Classroom performance of children with cochlear implants in mainstream education.
SourceAnnals of Otology, Rhinology and Laryngology, 115, 7, (2006), pp. 542-552
Article / Letter to editor
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Annals of Otology, Rhinology and Laryngology
SubjectDCN 1: Perception and Action; UMCN 3.3: Neurosensory disorders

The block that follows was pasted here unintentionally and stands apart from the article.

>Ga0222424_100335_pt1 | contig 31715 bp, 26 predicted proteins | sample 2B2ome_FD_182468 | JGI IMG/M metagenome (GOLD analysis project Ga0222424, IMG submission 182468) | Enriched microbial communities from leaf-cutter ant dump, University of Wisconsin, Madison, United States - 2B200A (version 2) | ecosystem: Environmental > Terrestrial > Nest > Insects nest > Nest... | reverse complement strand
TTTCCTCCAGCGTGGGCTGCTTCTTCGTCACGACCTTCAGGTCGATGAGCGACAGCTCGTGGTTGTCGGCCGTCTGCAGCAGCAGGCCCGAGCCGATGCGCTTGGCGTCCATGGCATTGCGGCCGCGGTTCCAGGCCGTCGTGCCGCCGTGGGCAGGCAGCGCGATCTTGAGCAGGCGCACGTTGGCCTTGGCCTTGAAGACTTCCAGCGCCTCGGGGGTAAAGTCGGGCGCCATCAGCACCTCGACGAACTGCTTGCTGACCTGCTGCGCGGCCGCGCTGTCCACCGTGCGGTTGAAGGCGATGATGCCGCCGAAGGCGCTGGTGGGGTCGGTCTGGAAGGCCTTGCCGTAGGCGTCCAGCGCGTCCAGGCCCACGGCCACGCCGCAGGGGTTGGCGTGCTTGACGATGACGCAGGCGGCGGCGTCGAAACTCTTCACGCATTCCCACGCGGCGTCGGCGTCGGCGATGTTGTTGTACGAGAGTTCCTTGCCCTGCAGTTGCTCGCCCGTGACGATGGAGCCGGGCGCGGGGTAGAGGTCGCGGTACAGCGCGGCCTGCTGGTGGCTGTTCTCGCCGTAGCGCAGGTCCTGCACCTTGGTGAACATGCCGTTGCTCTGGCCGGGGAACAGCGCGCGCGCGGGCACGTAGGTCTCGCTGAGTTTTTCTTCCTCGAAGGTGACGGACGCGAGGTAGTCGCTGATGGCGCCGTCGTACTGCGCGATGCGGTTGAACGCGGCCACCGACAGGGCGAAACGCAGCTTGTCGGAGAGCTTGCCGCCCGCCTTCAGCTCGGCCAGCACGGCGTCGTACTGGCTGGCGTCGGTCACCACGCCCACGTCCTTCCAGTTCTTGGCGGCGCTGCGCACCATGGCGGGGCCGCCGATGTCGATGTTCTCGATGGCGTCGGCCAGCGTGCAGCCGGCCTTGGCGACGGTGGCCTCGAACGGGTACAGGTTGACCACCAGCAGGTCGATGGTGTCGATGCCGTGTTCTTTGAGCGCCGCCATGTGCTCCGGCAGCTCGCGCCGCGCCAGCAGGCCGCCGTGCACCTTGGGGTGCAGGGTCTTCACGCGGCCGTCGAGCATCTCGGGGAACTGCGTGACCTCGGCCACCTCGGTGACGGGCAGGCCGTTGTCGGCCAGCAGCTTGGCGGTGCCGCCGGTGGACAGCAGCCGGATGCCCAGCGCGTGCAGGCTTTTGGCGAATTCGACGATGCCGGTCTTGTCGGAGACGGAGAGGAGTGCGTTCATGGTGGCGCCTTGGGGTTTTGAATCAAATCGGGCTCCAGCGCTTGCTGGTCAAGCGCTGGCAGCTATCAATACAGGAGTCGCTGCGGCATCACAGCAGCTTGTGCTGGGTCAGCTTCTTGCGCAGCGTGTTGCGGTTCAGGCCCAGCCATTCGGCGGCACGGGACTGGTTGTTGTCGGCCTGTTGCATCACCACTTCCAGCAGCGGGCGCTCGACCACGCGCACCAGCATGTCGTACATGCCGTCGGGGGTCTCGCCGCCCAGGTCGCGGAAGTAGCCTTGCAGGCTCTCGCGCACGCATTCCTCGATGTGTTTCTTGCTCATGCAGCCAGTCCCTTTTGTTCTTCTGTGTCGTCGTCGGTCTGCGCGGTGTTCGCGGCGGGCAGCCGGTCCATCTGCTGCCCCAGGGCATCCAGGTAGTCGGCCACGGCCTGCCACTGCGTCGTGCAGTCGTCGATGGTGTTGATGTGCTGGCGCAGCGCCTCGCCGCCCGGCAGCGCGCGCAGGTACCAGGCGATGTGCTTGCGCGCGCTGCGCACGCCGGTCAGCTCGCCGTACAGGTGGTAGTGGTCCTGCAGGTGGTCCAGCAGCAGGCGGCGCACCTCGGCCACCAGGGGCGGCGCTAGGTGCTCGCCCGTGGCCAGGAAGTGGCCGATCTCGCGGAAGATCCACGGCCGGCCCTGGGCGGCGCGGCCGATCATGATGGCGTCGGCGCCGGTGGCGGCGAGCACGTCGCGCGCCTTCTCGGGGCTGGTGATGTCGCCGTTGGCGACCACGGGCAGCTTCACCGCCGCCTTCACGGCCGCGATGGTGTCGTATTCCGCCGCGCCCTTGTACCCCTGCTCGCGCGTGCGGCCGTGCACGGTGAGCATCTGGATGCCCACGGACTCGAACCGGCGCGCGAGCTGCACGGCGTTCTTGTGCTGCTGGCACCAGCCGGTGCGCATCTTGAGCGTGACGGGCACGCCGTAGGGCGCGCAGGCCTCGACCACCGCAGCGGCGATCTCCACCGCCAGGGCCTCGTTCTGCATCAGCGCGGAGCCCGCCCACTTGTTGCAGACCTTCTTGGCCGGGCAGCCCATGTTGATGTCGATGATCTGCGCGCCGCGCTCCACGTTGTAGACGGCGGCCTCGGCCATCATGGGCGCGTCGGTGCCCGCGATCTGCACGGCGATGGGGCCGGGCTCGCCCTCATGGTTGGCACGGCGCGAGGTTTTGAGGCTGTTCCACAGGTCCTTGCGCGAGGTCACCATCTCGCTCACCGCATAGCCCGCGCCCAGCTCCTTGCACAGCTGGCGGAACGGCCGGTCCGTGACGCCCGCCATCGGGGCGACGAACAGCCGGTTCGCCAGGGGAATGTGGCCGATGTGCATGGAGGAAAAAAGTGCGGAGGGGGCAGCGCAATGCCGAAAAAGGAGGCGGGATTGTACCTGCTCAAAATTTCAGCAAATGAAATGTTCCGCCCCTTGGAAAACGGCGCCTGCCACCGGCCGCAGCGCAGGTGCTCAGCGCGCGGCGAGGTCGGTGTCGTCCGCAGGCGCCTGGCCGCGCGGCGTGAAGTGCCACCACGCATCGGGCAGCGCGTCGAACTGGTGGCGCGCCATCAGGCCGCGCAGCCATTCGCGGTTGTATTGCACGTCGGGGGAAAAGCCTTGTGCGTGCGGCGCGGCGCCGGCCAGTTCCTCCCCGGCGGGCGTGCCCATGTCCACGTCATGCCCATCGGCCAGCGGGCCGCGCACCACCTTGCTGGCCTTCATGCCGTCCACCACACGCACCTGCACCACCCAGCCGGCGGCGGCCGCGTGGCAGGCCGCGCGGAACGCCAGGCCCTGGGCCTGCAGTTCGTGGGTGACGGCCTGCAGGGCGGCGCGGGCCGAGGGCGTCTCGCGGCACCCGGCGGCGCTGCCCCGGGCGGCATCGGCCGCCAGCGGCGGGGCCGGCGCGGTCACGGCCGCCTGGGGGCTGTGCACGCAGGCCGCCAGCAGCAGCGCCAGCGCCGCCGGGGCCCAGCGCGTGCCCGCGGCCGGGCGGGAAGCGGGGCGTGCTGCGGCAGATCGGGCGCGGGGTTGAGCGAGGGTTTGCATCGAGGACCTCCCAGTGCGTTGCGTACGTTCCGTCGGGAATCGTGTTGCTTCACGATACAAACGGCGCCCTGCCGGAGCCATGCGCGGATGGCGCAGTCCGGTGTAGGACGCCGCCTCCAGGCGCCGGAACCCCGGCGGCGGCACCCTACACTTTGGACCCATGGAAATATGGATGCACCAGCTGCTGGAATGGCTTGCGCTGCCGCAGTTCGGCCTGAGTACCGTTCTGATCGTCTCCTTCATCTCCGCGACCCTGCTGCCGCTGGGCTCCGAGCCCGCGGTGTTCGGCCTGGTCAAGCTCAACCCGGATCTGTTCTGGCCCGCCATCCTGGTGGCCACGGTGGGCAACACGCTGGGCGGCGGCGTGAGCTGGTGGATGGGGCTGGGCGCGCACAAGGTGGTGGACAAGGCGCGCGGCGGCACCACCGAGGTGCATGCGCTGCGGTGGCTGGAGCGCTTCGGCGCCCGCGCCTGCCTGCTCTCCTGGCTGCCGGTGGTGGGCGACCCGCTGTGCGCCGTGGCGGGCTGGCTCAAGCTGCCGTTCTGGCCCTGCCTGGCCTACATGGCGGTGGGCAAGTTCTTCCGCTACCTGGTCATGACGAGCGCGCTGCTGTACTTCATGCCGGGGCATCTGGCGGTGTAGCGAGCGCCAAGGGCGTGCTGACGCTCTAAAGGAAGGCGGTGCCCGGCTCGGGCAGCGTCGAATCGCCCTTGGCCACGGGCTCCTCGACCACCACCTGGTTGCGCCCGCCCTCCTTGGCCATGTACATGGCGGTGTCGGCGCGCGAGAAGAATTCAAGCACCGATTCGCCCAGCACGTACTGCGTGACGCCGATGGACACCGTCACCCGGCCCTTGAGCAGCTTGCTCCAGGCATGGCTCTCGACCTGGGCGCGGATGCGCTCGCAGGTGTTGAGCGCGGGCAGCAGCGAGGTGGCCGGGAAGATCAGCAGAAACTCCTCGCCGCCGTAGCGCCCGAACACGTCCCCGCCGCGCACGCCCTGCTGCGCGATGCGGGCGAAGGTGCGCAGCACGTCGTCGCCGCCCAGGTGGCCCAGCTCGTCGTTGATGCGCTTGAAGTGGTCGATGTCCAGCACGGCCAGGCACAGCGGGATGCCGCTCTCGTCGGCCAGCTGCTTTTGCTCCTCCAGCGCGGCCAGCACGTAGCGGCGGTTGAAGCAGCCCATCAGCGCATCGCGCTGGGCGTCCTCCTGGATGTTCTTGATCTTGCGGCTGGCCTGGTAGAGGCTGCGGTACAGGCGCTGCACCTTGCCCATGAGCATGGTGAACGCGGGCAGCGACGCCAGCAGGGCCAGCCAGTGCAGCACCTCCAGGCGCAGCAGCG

OBJECTIVES: We compared classroom performance of children with a cochlear implant (CI) with that of their normal-hearing peers in mainstream education. METHODS: Thirty-two CI children in mainstream education, congenitally or prelingually deaf, participated in this study, as did 37 hearing classmates. Their teachers filled out 2 questionnaires: the Assessment of Mainstream Performance (AMP) and the Screening Instrument for Targeting Educational Risk (SIFTER). A high Fletcher index and open-set speech perception scores were obtained. RESULTS: The children with CIs scored above average on the AMP and sufficiently well in all but one area (communication) of the SIFTER questionnaire. Class rankings did not differ significantly between the CI students and their normal-hearing peers. Overall, the normal-hearing group outperformed the CI group. The classroom performance of CI children correlated negatively with duration of deafness and age at implantation. All longitudinal audiological data of the CI children showed improvement in open-set speech recognition. CONCLUSIONS: Although the results are encouraging, the CI group scored significantly less well than their normal-hearing peers on most questionnaire domains of both the AMP and the SIFTER. The most important variables for the outcome in this study were age at implantation and duration of deafness.
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